Farm record keeping

Record keeping has increasingly become an integral part of life on every farm. Records are kept for a number of reasons ranging from completing the tax return to knowing and improving the physical and financial performance of your business. However, there are a number of records relating to food safety which all farmers must keep.

These records can help to quickly identify the origin of a feed or food related problem and allow action to be taken to resolve it with minimal disruption to farm businesses. Failure to hold and properly maintain such records could result in financial penalties or potentially prosecution.

Food Hygiene
EC Regulation 852/2004, which came into force on 1 Jan 2006, requires all primary producers to keep certain records relating to food safety controls on their farm. For dairy farmers, these records are inspected as part of a normal dairy hygiene inspection. For other farmers, they are sought as part of primary producer hygiene inspections.

Cross compliance
Meeting the requirements of the hygiene regulations is also part of your obligations under cross compliance. In particular the Statutory Management Requirement (SMR) 10 Food and Feed law inspection will require you to present your records linked to food safety. These will include veterinary medicine records, pesticide application records and traceability records for food and feed. There is a financial penalty in the form of a reduction in the single farm payment where during a cross compliance inspection records are not presented or are inadequate. Cross compliance inspections are usually carried out without prior notice.

RECORDS YOU MUST KEEP

1. Traceability records for food and feed
Records of Inputs – including all food, feed and food producing animals and substances incorporated into Food/feed.
Detailing in particular:

  1. Name and address of supplier
  2. Nature and quantity of products supplied
  3. Date of delivery of inputs to the farm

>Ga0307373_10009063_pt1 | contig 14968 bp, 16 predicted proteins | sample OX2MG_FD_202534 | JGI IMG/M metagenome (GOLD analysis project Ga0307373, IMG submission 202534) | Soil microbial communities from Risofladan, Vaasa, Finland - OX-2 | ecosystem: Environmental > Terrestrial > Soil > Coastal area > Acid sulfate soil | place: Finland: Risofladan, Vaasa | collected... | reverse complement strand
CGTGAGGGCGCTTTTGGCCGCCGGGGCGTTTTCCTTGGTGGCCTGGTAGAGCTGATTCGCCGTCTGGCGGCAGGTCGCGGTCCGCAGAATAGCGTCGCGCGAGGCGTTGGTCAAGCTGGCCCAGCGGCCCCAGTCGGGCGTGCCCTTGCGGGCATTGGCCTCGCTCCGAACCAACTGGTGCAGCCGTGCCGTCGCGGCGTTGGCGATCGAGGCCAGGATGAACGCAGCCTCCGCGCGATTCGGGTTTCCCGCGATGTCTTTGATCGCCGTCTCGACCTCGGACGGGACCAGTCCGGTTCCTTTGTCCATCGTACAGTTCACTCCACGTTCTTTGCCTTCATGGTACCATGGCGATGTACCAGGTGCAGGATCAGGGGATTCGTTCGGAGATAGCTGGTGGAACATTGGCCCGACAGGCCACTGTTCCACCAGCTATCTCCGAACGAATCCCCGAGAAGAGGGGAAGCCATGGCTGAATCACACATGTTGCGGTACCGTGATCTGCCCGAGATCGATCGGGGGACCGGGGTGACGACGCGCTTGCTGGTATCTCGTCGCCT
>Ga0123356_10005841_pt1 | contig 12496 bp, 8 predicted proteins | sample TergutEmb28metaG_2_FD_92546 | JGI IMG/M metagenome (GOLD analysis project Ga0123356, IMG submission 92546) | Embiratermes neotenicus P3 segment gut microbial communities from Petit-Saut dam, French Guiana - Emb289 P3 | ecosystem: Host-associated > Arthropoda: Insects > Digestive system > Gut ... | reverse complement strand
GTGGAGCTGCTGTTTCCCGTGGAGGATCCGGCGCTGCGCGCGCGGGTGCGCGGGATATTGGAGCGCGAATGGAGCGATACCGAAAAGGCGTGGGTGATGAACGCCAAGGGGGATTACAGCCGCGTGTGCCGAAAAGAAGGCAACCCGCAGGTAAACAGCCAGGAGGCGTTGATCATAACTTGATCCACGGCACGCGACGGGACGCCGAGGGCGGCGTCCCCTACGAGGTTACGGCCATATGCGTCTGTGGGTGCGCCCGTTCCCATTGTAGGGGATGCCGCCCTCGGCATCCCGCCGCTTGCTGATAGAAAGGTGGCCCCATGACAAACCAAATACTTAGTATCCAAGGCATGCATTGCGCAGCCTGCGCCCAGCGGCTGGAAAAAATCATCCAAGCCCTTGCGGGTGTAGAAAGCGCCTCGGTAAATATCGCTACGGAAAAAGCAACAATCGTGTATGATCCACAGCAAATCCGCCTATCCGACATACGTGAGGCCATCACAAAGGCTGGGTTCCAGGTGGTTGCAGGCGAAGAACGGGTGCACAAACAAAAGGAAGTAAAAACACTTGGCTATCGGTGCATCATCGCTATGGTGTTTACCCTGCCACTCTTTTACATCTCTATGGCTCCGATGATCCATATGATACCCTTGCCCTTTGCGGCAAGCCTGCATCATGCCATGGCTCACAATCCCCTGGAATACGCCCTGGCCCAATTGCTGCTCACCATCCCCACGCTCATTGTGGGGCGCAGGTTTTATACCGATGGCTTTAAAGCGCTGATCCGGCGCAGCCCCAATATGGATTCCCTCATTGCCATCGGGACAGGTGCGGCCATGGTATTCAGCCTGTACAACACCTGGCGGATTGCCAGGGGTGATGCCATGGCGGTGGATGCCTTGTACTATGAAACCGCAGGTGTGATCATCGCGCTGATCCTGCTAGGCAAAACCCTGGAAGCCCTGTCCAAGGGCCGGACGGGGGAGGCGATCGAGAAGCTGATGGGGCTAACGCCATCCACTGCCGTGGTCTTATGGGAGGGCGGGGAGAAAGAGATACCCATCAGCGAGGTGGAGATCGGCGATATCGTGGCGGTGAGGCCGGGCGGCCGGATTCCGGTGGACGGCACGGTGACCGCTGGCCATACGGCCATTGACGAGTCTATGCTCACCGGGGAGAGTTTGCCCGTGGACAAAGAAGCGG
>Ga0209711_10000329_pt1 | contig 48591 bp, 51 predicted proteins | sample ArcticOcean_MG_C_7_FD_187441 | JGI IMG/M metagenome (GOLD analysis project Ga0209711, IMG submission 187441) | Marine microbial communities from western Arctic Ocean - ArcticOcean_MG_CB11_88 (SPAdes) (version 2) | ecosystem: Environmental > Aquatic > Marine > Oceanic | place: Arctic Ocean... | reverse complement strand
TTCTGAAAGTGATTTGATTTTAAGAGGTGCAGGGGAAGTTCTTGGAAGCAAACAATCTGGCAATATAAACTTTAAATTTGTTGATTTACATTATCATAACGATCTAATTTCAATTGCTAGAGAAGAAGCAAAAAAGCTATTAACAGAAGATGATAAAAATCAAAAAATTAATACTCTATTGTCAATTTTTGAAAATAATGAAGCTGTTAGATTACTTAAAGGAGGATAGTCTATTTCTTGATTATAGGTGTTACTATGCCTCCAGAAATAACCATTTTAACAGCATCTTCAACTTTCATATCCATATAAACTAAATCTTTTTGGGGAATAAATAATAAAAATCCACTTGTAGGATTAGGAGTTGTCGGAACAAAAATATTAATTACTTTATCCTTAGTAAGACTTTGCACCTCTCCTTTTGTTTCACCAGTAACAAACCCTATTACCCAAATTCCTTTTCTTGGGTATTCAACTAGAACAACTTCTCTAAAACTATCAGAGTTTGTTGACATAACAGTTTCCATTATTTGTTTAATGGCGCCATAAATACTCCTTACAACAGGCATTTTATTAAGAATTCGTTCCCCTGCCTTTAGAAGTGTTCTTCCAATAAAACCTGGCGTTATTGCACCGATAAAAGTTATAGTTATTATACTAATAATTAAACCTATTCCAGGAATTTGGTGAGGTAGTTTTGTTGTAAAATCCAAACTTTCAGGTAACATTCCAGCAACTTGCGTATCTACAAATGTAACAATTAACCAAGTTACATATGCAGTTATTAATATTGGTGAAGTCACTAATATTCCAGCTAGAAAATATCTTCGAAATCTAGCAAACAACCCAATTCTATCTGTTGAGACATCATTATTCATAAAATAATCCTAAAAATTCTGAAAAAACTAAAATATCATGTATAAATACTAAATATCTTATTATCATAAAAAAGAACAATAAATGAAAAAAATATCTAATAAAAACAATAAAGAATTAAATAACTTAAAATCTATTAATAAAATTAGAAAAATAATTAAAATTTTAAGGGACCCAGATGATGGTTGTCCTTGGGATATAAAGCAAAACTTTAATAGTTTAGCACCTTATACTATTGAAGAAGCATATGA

Records of Outputs – including all food, feed and food producing animals. Detailing in particular:

  1. Name and address of customer
  2. Nature and quantity of products supplied
  3. Date products left the farm

Records of Animal Feed purchased and fed to animals. For compound feed purchased from feed mills, the delivery dockets will be an adequate record. You must only source feed from establishments that are registered/approved.

2. Veterinary medicine records
This includes the records of all veterinary medicines purchased and used. For the purchases of medicines, the Vets receipts will usually be adequate provided these itemise the individual medicines purchased. However, for the use of medicines, a record book or sheets, or computer records must be maintained showing details of every animal treated, either by you, your staff or a veterinary surgeon. This must include, as a minimum, the animal’s identification number, the date of treatment, the product used and any withdrawal periods.

3. Pesticide application records
This includes a record of all pesticides applied either by you, your staff or a contractor to agricultural land. A pesticide application record sheet or book must be maintained where these products are applied to either crops or grassland e.g. a weed killer applied to grassland. This must include, as a minimum, the location/field number, the date the pesticide was used and the name (or MAPP number) of the pesticide used.

4. Other records required include
·         The occurrence of diseases which may affect the safety of products of animal origin.
·         The results of any analyses/checks carried out on samples of animal origin or plant samples that have importance for human health.

Keep it simple and do it at the time.
Any system of record keeping should be easy to use and kept up-to-date.

Industry Quality Assurance Schemes

Many farmers participate in voluntary quality assurance schemes. Compliance with these schemes will usually require the keeping of the above records. These schemes have helped farmers meet legislative requirements regarding record keeping. Farmers in quality assurance schemes are less likely to be picked for the SMR 10 Food and Feed law Cross compliance inspection.

Guidance is available

Examples of record sheets are available from the counter at any DARD Direct office or alternatively can be obtained from the DARD website.

By Harry McBride, Agri-food Inspection Branch, Northern Ireland Department of Agriculture and Rural Development 

Image Shutterstock 

 

Please be considerate of others when commenting. All comments posted are subject to our commenting policy. Comments violating this policy will be removed without notice.